[edit]

# Instance-Optimality in Interactive Decision Making: Toward a Non-Asymptotic Theory

*Proceedings of Thirty Sixth Conference on Learning Theory*, PMLR 195:1322-1472, 2023.

#### Abstract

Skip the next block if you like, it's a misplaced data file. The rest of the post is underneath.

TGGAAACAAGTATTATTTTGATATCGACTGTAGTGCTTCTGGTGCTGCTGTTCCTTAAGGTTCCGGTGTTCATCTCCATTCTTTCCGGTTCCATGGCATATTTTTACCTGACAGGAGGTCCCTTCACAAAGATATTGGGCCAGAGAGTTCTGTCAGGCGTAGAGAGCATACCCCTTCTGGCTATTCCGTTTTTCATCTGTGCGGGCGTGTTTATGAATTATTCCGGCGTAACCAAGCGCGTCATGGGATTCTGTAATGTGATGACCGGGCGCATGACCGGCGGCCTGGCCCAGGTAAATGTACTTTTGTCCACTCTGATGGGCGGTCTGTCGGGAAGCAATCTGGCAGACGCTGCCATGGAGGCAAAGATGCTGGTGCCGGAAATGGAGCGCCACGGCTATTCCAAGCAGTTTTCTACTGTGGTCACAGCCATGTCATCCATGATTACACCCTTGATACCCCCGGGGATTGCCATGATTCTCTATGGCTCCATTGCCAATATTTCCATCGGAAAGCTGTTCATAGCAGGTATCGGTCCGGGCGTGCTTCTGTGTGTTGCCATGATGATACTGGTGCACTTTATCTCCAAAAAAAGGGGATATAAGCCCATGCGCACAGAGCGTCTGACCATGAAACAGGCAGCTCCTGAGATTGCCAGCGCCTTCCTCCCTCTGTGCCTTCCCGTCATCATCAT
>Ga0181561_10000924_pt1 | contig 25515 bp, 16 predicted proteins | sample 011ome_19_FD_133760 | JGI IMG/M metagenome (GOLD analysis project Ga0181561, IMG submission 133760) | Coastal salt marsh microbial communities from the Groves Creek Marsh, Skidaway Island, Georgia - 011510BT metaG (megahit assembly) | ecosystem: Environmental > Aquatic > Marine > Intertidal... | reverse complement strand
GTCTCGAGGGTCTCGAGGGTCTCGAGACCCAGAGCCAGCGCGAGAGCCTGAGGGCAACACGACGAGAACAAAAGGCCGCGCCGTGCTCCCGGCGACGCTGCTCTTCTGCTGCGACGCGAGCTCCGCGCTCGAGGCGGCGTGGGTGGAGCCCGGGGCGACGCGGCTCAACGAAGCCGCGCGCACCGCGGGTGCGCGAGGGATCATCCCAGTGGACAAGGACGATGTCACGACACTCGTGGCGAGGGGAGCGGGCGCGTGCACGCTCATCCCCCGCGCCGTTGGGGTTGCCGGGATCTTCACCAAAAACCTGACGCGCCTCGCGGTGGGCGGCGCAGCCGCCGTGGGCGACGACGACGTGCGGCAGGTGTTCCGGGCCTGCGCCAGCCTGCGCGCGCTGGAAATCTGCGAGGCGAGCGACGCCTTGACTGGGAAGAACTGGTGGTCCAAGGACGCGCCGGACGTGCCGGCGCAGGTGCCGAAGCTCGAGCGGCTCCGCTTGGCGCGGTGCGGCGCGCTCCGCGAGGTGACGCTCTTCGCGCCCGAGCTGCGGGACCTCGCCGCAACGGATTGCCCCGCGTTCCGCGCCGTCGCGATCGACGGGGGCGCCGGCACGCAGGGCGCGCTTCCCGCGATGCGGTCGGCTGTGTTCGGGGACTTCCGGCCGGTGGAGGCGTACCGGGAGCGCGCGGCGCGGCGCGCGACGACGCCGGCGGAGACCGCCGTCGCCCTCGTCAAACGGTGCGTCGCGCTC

We consider the development of adaptive, instance-dependent algorithms for interactive decision making (bandits, reinforcement learning, and beyond) that, rather than only performing well in the worst case, adapt to favorable properties of real-world instances for improved performance. We aim for instance-optimality, a strong notion of adaptivity which asserts that, on any particular problem instance, the algorithm under consideration outperforms all consistent algorithms. Instance-optimality enjoys a rich asymptotic theory originating from the work of \citet{lai1985asymptotically} and \citet{graves1997asymptotically}, but non-asymptotic guarantees have remained elusive outside of certain special cases. Even for problems as simple as tabular reinforcement learning, existing algorithms do not attain instance-optimal performance until the number of rounds of interaction is doubly exponential in the number of states.In this paper, we take the first step toward developing a non-asymptotic theory of instance-optimal decision making with general function approximation. We introduce a new complexity measure, the Allocation-Estimation Coefficient (AEC), and provide a new algorithm, AE2, which attains non-asymptotic instance-optimal performance at a rate controlled by the AEC. Our results recover the best known guarantees for well-studied problems such as finite-armed and linear bandits and, when specialized to tabular reinforcement learning, attain the first instance-optimal regret bounds with polynomial dependence on all problem parameters, improving over prior work exponentially. We complement these results with lower bounds that show that i) existing notions of statistical complexity are insufficient to derive non-asymptotic guarantees, and ii) under certain technical conditions, boundedness of the Allocation-Estimation Coefficient is necessary to learn an instance-optimal allocation of decisions in finite time.